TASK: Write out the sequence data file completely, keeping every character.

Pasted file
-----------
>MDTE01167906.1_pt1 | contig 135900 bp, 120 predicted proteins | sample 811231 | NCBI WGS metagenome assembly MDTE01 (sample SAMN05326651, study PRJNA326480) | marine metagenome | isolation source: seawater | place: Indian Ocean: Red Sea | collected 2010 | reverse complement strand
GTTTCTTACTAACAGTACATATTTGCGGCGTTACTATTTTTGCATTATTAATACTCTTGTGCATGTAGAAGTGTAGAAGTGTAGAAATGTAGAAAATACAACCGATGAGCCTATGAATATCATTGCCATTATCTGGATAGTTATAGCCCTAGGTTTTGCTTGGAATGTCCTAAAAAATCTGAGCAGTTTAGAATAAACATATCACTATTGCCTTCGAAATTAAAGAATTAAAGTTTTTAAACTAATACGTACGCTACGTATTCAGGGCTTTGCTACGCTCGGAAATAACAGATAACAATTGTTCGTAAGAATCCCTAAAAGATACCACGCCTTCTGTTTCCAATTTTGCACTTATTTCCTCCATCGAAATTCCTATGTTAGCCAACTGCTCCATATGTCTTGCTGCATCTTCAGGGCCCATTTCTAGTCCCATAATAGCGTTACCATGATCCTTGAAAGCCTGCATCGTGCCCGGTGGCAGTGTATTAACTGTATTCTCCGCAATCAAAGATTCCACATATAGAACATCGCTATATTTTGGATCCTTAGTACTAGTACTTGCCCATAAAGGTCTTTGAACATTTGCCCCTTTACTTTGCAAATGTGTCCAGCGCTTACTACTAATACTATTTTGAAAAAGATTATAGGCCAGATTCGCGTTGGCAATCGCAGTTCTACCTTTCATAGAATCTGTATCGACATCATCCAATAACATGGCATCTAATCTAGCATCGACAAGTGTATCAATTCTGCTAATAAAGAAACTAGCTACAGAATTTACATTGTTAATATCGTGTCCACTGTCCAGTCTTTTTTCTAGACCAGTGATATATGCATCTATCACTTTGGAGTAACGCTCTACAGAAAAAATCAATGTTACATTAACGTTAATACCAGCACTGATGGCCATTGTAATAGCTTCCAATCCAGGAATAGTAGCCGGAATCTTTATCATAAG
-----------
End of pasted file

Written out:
>MDTE01167906.1_pt1 | contig 135900 bp, 120 predicted proteins | sample 811231 | NCBI WGS metagenome assembly MDTE01 (sample SAMN05326651, study PRJNA326480) | marine metagenome | isolation source: seawater | place: Indian Ocean: Red Sea | collected 2010 | reverse complement strand
GTTTCTTACTAACAGTACATATTTGCGGCGTTACTATTTTTGCATTATTAATACTCTTGTGCATGTAGAAGTGTAGAAGTGTAGAAATGTAGAAAATACAACCGATGAGCCTATGAATATCATTGCCATTATCTGGATAGTTATAGCCCTAGGTTTTGCTTGGAATGTCCTAAAAAATCTGAGCAGTTTAGAATAAACATATCACTATTGCCTTCGAAATTAAAGAATTAAAGTTTTTAAACTAATACGTACGCTACGTATTCAGGGCTTTGCTACGCTCGGAAATAACAGATAACAATTGTTCGTAAGAATCCCTAAAAGATACCACGCCTTCTGTTTCCAATTTTGCACTTATTTCCTCCATCGAAATTCCTATGTTAGCCAACTGCTCCATATGTCTTGCTGCATCTTCAGGGCCCATTTCTAGTCCCATAATAGCGTTACCATGATCCTTGAAAGCCTGCATCGTGCCCGGTGGCAGTGTATTAACTGTATTCTCCGCAATCAAAGATTCCACATATAGAACATCGCTATATTTTGGATCCTTAGTACTAGTACTTGCCCATAAAGGTCTTTGAACATTTGCCCCTTTACTTTGCAAATGTGTCCAGCGCTTACTACTAATACTATTTTGAAAAAGATTATAGGCCAGATTCGCGTTGGCAATCGCAGTTCTACCTTTCATAGAATCTGTATCGACATCATCCAATAACATGGCATCTAATCTAGCATCGACAAGTGTATCAATTCTGCTAATAAAGAAACTAGCTACAGAATTTACATTGTTAATATCGTGTCCACTGTCCAGTCTTTTTTCTAGACCAGTGATATATGCATCTATCACTTTGGAGTAACGCTCTACAGAAAAAATCAATGTTACATTAACGTTAATACCAGCACTGATGGCCATTGTAATAGCTTCCAATCCAGGAATAGTAGCCGGAATCTTTATCATAAG